Okorafor breathes new life into the hero's journey story and the trope of the chosen one. The setting is rich and original, and the narrative takes on the sheen of a folktale or legend. The characters have aspects of archetypes without being flat or stereotypical. Onyesonwu herself is prickly, complicated, and impulsive, yet always a sympathetic character. It is largely through her and her relationships with her lover Mwita and her teacher Aro that Okorafor explores complex and nuanced feminist themes.
kenjari: (Govans)
Ancillary Mercy
by Ann Leckie

This fascinating and compelling book wraps up the story begun in Ancillary Justice, and does a damn fine job of it. Best of all, Ancillary Mercy managed to surprise me - I really could not figure out where the plot was going to end up, and when I got there it was not what I was expecting. Yet the ending was extremely satisfying. The major conflicts of the series finally converge, with the Lord of the Radch Empire arriving in Athoek system, factions maneuvering in her wake, the alien Presger getting involved, and ordinary citizens getting caught in the middle. Breq/Justice of Toren forges a path through all this and works out a solution as she tries to protect who and what she can.
Even amidst more complicated plot and a lot more action, Leckie still manages to deftly explore weighty themes of belonging, the power of personal relationships and bonds, the complexities of justice, and the value of autonomy. There's so much to think about, in the best way.
kenjari: (piano)
Mariachi Music In America
by Daniel Sheehy

This slim volume provided a perfect balance of learning about the music itself and learning about its social and cultural context. I'd heard mariachi music before, but Sheehy's book really opened it all up for me. I particularly liked the time spent on the different kinds of piece found in mariachi repertoire, their forms, and rhythmic characteristics. I also liked the careful examination of the typical instrumentation of a mariachi group and how that evolved over time.
kenjari: (Eowyn)
Ancillary Sword
by Ann Leckie

Ancillary Sword picks up directly where Ancillary Justice left off. Breq now has a ship and has arrived in the Athoek system to keep it safe and stable as the Radch empire wrestles on the brink of civil war. While Athoek looks tranquil from the outside, Breq soon discovers that many things are not as they seem, with a network of tensions and injustices boiling under the surface. As she navigates complicated politics and social relationships in order to improve things, she discovers that there are more dangers in play than just the impending civil war.
Ancillary Sword deals more with the small details of the world, and thus feels more intimate than its predecessor. At the same time, Leckie takes on equally large themes, such as the intricacies of creating fairness and justice in the face of deeply entrenched oppressions, and the significance of small and even individual issues within the context of larger conflicts and events. It is a middle book, though, so lost of threads are left hanging to be resolved later.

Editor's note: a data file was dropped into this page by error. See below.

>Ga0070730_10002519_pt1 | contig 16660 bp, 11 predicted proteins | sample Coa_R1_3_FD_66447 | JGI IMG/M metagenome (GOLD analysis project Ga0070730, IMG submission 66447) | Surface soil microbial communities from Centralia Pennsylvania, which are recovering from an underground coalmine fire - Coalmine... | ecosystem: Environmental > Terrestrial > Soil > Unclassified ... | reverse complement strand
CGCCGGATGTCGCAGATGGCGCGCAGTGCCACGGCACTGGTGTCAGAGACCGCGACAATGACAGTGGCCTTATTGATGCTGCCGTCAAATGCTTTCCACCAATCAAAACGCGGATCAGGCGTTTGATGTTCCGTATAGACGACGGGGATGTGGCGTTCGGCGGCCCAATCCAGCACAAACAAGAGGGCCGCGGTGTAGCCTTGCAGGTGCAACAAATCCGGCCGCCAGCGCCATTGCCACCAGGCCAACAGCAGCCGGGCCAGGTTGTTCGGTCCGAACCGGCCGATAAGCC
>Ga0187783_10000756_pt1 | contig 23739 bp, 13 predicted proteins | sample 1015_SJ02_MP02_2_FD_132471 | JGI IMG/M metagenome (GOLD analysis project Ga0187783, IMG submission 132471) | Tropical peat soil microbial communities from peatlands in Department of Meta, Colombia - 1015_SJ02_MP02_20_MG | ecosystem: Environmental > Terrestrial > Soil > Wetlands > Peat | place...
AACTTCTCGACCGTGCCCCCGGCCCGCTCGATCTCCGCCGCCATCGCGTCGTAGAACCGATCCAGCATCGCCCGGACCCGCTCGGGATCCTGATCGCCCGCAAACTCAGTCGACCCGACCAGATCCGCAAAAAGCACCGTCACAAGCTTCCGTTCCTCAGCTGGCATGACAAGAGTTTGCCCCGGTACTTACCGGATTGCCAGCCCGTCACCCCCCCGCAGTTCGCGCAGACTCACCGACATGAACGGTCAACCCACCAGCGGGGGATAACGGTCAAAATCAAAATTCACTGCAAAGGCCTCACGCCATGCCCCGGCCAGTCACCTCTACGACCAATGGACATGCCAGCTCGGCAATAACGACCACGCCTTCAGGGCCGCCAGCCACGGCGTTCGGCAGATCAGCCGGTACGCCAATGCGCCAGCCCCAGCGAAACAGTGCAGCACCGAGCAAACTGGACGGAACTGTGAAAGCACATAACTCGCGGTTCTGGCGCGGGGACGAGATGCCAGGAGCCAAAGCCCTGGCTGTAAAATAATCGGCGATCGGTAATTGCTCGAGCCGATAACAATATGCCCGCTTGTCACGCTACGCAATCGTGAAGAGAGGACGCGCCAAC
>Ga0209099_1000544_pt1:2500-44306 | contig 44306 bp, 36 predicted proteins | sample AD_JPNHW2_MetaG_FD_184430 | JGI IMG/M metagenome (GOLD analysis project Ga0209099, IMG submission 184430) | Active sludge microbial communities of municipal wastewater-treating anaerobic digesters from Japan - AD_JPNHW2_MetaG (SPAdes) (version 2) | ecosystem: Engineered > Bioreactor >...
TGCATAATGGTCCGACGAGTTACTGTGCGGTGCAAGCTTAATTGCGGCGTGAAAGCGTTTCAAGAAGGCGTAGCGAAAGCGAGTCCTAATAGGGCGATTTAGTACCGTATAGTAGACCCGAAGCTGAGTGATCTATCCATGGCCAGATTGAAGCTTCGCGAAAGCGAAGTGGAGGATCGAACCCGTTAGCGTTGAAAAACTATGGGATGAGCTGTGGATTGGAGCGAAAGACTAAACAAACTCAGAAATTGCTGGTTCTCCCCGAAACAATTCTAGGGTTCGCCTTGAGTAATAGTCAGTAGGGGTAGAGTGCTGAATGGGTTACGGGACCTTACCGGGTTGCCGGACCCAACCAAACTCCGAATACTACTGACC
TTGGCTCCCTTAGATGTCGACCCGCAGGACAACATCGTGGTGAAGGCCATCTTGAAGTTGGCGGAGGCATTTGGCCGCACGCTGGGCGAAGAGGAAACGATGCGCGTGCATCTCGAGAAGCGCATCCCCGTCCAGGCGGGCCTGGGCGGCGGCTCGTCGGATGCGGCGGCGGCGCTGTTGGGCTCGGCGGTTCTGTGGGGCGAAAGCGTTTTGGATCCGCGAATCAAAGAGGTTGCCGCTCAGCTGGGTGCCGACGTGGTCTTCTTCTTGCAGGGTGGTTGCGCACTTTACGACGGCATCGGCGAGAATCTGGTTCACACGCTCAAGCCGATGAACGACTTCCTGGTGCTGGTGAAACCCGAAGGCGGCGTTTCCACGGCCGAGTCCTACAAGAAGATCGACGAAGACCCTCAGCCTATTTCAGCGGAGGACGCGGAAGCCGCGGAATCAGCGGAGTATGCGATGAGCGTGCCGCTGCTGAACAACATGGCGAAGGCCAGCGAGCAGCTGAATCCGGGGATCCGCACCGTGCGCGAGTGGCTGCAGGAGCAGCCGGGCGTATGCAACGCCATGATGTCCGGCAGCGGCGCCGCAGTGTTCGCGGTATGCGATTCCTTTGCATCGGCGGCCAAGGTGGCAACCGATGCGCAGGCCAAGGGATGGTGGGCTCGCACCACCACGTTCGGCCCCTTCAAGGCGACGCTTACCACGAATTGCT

kenjari: (piano)
Music in Mexico
by Alejandro L. Madrid

Another solid entry in Oxford University Press' Global Music series, Music in Mexico is a fascinating look at popular music in Mexico from the early days of the country through to the present. Madrid focuses on regional and transnational aspects of Mexican music genres, particularly the relationship that these genres have with Mexican immigrants and Mexican-Americans in the United States. I also appreciated the way Madrid brought in the contexts of Mexican social and political situations during different decades and eras, and the way he tied in the development of Mexican media.* Finally, I enjoyed learning to parse out and recognize different genres and how they fit into what I would recognize as the typical sounds of Mexican and Latin American music. My only complaint is that the book too often directed the reader to a companion website or to look things up on the web.

*This last point did often result in a certain Wall of Voodoo song going through my head.
kenjari: (illumination)
Ancillary Justice
by Ann Leckie

This extremely compelling science fiction novel is set in a far future in which the Radch empire has spread widely throughout space, encompassing most of the human-populated worlds. Twenty years after the last of the Radch's conquests/annexations, a former soldier known as Breq is pursuing the last stages of her revenge -based quest. Breq used to be Justice of Toren, a vast AI that controlled and linked a starship and thousands of its soldiers. I won't say much about the plot or even the details of the world, since that would give too much away. I will say that the climactic scene involves a bit that will amuse the hell out of early-music nerds.